By Manjari Mahajan
The calls for a new pandemic treaty, like the genesis of the International Health Regulations (IHR), have been anchored within a paradigm of “global health security.” Before undertaking new projects of international lawmaking, it behooves us to examine this dominant paradigm and assess whether it actually leads to the goal of pandemic preparedness across countries. At stake are the future contours of a global normative, legal and infrastructural machinery and whether its animating logics are historically informed, evidence-driven, and geographically equitable.
The prevailing global health security paradigm was institutionalized in international law through the IHR, a policy centerpiece that was most recently revised in 2005 in response to a series of new infectious diseases including AIDS, SARS, and Ebola. At its foundation, the schema identifies the problem at hand as outbreaks of emerging infectious diseases, which become global security threats as they travel across borders. The focus is very much on new and re-emerging infectious diseases, and not ongoing health-related problems in a population. Moreover, this framework is animated by a special anxiety about contagion from poorer, purportedly primordial and volatile countries in the global South to the North.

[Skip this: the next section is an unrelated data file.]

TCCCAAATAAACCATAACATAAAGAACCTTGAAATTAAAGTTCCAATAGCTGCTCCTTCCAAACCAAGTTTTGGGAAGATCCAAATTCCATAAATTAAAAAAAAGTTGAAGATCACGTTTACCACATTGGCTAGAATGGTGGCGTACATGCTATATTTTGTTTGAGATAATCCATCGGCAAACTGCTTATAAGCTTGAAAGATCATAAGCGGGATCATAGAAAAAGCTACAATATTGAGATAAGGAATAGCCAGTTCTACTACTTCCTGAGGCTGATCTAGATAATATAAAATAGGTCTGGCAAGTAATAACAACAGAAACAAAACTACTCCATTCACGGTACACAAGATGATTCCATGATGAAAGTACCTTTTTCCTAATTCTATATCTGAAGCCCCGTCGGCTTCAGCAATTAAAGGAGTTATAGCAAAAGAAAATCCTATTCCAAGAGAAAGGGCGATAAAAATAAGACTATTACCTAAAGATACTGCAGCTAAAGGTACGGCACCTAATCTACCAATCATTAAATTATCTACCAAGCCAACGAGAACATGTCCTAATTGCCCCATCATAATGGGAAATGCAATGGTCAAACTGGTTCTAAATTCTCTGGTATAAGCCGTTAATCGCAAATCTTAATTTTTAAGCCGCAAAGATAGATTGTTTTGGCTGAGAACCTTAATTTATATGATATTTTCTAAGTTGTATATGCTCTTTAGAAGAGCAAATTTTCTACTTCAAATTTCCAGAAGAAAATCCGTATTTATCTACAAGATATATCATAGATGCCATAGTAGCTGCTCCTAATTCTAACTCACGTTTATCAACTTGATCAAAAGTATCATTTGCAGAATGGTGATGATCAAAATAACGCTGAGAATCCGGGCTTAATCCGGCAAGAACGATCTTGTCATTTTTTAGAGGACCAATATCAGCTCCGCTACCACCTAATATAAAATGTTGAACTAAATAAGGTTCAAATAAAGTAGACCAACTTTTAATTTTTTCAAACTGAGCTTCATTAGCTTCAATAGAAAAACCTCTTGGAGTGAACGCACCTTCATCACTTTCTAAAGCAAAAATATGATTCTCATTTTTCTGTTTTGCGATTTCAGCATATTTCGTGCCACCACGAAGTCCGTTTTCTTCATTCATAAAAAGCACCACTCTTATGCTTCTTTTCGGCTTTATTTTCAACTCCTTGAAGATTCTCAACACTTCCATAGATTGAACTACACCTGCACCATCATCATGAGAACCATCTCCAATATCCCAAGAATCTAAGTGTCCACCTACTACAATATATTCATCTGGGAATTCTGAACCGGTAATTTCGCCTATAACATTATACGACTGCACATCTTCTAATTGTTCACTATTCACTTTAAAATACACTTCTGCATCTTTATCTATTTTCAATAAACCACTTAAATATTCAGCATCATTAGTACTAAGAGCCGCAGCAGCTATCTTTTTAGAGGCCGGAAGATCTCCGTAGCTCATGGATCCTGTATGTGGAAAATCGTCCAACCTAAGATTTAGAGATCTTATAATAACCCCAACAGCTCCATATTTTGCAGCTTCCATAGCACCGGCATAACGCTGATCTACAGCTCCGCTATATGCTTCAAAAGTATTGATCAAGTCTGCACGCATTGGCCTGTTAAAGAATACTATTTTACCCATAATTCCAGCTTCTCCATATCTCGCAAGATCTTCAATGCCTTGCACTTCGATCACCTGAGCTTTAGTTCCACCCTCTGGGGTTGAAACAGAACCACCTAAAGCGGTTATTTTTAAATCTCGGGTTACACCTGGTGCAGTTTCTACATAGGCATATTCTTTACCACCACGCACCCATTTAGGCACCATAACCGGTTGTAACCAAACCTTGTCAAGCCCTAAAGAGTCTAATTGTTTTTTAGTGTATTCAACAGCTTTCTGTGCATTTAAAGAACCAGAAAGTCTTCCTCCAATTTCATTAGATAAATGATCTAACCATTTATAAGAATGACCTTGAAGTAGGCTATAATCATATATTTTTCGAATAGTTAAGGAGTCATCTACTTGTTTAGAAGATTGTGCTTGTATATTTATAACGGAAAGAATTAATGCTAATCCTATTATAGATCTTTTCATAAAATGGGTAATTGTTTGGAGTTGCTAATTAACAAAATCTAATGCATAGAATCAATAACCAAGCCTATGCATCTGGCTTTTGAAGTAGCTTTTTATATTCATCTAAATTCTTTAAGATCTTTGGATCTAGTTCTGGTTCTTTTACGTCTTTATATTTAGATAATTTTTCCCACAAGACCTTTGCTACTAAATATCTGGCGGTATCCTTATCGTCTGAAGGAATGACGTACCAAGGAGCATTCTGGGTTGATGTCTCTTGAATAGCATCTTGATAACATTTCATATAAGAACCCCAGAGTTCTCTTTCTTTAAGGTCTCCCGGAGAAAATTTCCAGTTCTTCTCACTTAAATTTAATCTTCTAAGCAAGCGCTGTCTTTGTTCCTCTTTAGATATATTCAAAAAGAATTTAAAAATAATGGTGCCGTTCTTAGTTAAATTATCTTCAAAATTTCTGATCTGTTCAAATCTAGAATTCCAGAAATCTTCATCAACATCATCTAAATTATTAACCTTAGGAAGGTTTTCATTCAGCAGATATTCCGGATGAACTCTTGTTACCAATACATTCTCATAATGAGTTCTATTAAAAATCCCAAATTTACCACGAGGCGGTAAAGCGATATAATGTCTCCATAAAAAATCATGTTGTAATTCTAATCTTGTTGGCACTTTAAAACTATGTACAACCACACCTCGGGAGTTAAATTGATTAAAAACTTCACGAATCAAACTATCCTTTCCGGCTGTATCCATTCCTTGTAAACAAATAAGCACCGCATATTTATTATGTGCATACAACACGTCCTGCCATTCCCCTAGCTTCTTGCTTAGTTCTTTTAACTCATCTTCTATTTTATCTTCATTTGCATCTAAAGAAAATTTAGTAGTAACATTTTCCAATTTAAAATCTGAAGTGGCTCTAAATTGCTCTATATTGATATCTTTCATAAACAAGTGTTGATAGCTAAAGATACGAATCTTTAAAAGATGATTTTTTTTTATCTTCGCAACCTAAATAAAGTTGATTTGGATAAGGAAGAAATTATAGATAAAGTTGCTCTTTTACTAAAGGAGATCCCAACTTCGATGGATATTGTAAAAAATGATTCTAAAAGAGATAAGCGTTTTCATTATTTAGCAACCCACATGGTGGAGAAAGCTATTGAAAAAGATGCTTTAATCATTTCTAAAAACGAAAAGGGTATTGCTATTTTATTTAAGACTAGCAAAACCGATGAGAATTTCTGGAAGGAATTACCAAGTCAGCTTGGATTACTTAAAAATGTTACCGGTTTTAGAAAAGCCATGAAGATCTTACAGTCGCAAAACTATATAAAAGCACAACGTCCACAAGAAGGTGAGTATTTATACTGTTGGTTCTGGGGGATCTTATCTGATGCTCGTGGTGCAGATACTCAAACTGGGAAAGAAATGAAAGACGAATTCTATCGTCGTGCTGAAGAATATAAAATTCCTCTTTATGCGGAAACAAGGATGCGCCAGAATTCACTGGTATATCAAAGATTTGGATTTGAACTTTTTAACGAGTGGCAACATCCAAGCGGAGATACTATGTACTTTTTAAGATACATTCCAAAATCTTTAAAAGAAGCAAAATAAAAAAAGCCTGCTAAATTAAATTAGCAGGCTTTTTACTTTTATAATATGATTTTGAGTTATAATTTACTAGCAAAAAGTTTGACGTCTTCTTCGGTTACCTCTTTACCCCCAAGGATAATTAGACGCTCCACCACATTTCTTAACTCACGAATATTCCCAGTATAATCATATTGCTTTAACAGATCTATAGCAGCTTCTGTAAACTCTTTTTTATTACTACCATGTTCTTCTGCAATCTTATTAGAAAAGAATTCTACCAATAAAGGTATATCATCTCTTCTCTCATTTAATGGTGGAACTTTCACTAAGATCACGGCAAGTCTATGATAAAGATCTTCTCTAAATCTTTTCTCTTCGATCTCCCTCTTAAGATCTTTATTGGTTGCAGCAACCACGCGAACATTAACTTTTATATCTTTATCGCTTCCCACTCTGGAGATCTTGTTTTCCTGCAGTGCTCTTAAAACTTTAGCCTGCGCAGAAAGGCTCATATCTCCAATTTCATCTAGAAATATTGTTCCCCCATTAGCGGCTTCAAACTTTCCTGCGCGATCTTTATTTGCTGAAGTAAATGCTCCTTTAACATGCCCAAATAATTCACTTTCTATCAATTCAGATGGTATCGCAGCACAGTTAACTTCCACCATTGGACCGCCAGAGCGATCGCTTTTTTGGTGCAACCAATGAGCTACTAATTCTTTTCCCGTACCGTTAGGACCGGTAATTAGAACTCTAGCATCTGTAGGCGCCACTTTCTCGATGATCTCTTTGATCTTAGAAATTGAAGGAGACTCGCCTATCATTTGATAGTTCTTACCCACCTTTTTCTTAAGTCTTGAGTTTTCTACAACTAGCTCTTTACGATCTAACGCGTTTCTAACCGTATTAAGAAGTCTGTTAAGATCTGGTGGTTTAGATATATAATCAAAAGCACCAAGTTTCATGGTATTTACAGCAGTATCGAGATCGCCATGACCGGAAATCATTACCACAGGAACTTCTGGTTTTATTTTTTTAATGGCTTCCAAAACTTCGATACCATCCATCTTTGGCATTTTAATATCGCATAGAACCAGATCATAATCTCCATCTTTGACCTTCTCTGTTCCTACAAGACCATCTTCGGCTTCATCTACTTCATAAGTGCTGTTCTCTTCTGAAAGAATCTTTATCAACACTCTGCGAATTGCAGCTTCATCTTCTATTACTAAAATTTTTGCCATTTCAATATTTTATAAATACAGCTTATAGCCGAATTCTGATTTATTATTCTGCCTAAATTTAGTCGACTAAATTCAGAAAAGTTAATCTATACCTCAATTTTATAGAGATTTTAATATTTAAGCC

The emphases on new infections and preventing their travel from the South to the North have resulted in a politics of control and enforcement that carry with it particular normative and infrastructural demands.